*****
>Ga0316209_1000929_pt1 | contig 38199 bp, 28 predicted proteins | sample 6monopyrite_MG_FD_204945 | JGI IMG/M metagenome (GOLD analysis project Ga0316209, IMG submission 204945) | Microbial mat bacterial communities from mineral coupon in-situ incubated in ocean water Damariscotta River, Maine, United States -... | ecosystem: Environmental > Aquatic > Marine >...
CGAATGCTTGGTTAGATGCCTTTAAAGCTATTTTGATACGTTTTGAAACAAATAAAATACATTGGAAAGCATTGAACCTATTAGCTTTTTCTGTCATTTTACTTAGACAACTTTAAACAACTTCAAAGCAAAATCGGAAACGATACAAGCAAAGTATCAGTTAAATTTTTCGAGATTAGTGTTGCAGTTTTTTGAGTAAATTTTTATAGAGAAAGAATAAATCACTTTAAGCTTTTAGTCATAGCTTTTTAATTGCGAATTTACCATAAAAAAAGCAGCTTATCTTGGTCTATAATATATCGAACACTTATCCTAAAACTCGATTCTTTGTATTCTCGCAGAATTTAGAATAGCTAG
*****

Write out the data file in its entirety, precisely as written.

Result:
>Ga0316209_1000929_pt1 | contig 38199 bp, 28 predicted proteins | sample 6monopyrite_MG_FD_204945 | JGI IMG/M metagenome (GOLD analysis project Ga0316209, IMG submission 204945) | Microbial mat bacterial communities from mineral coupon in-situ incubated in ocean water Damariscotta River, Maine, United States -... | ecosystem: Environmental > Aquatic > Marine >...
CGAATGCTTGGTTAGATGCCTTTAAAGCTATTTTGATACGTTTTGAAACAAATAAAATACATTGGAAAGCATTGAACCTATTAGCTTTTTCTGTCATTTTACTTAGACAACTTTAAACAACTTCAAAGCAAAATCGGAAACGATACAAGCAAAGTATCAGTTAAATTTTTCGAGATTAGTGTTGCAGTTTTTTGAGTAAATTTTTATAGAGAAAGAATAAATCACTTTAAGCTTTTAGTCATAGCTTTTTAATTGCGAATTTACCATAAAAAAAGCAGCTTATCTTGGTCTATAATATATCGAACACTTATCCTAAAACTCGATTCTTTGTATTCTCGCAGAATTTAGAATAGCTAG